Motor 25 turns shaft 24 in the direction of the arrow of FIG. 3, causing the vanes 23 to rotate. Of course, motor 25 can also be configured to turn shaft 24 in the direction opposite to that shown in FIG. 3. The material, caused to flow into inlet 21 by augers 11, fills up each pocket 22 of rotary feeder assembly 20 as the pocket comes into mating relation with the inlet 21. Because the gap 28 between the housing 27 of the rotary feeder assembly 20 and the vanes 23 is kept to a minimum, an effective seal results between inlet 21 and outlet 26. The material does not flush through the assembly 20 but instead, feeds out of each pocket 22 as the pocket comes into mating relation with the rotary feeder assembly outlet 26. The material exits outlet 26 in a controlled manner to the production line.
To ensure that solid objects such as pebbles, nuts, or bolts, etc. do not become lodged in the gap 28 and jam the assembly 20, a small baffle or chute (not shown) may be used with the present invention. The baffle or chute directs material flow into the center of each pocket 22, away from the outer edge of each vane 23 as the vanes 23 rotate past the inlet 21 and rotate toward the closed portion of the housing 27.
The bin discharger 10 also performs two other important functions with regard to fluidized solid materials. First, when the metering mechanism is operating at full speed, i.e. while the motor 13 and the motor 25 are running at their set speed, the bin discharger 10 acts to deaerate the fluidized solid material, resulting in the material having less of a tendency to flow like a liquid and thus assisting controlled metering.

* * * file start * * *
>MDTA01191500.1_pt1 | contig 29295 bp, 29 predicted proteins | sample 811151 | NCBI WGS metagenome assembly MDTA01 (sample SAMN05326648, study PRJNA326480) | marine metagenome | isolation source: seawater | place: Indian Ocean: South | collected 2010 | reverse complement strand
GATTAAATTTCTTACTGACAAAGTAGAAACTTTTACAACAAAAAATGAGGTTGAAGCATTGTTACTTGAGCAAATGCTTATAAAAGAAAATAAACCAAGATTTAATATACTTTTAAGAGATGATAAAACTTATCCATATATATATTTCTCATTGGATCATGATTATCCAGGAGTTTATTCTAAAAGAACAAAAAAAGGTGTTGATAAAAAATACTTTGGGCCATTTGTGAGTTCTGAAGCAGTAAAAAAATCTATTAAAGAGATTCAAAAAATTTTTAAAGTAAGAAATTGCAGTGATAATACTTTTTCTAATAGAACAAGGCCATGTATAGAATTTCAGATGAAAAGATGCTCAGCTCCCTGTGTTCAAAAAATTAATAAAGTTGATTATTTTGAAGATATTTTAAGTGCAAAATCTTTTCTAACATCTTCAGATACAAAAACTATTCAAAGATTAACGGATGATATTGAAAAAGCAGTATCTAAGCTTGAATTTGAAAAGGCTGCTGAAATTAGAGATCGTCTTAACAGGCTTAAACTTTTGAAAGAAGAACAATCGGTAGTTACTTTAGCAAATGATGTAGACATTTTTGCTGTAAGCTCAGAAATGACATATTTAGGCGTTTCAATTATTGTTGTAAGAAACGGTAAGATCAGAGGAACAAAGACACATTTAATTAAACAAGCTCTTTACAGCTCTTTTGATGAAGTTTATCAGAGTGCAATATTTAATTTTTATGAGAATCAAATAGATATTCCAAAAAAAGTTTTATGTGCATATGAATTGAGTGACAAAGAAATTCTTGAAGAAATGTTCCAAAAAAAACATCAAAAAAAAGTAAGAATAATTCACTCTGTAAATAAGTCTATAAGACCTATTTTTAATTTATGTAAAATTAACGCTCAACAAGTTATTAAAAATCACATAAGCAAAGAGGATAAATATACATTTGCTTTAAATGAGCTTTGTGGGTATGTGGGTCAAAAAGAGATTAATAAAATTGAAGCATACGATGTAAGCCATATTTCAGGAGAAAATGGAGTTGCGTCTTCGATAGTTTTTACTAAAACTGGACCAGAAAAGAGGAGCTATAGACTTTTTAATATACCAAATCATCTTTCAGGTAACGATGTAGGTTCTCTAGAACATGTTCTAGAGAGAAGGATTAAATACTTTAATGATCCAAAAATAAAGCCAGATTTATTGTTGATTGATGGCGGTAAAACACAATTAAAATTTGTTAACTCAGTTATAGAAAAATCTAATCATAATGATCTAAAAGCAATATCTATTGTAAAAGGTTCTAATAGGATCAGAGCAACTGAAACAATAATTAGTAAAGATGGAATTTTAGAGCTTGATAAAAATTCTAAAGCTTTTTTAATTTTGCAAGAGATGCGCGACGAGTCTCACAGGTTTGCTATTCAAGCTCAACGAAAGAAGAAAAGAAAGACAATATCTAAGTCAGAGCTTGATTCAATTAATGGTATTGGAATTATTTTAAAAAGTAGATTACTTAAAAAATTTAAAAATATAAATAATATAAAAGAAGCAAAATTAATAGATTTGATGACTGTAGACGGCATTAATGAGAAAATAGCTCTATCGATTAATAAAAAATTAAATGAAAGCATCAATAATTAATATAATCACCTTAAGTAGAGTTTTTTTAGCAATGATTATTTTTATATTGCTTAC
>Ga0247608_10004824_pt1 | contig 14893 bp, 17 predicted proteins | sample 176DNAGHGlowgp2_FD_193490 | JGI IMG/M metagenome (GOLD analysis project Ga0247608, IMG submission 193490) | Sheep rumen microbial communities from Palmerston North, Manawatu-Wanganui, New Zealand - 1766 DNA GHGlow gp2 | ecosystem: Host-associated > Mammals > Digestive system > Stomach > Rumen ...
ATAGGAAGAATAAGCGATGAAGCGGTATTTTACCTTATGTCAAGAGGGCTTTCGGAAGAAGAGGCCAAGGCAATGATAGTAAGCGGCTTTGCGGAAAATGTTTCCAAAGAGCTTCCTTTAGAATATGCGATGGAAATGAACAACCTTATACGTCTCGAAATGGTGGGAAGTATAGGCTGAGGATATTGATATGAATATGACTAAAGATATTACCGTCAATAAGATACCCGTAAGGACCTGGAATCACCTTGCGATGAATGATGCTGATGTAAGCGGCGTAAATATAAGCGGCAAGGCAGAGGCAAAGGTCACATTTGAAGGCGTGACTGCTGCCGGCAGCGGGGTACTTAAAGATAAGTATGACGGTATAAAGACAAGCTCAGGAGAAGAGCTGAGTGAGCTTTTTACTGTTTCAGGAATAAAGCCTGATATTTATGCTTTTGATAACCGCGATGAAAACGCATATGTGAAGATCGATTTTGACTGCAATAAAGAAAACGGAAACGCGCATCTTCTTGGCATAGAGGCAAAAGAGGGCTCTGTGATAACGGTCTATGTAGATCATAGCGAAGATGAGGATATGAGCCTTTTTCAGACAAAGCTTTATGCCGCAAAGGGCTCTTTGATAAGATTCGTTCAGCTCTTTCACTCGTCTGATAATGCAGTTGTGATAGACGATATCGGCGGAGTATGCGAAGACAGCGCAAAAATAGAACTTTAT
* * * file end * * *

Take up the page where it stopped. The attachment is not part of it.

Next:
Second, after a prolonged shutdown period, with the motors 13 and 25 not operating, most of the air in the material bleeds out, i.e. the material deaerates, resulting in increased densification, often preventing the material from being fed at all. When the feeding system is restarted, the augers 11 agitate the material, creating a looser condition of the material on the bottom of the bin discharger 10. The solid material can never be brought back completely to its fluidized condition after it is deaerated. However, the augers 11 can promote sufficient mass flow and feed for proper system operation after a prolonged shutdown period. The loosening of the deaerated material at the bottom of the discharger 10 by the augers 11 promotes flow out of the bin discharger outlet 14 to the rotary feeder assembly 20.
Thus, the bin discharger 10 performs two important functions at the extremes of operating conditions. First, it helps densify or deaerate fluid material when the system is feeding in a normal fashion. Second, it agitates and loosens up heavily-densified, deaerated material after a prolonged system shutdown. The present invention has the advantage that it can deal with the problems created at either extreme of operation in order to ensure continuity of feeding system performance.
The rotary feeder assembly 20 operates at a fairly slow speed, for example in the range of 2 to 30 revolutions per minute. To increase or decrease the throughput of material, larger or smaller rotary feeder assemblies are available, allowing for maximum flexibility in configuring systems for various feed rates.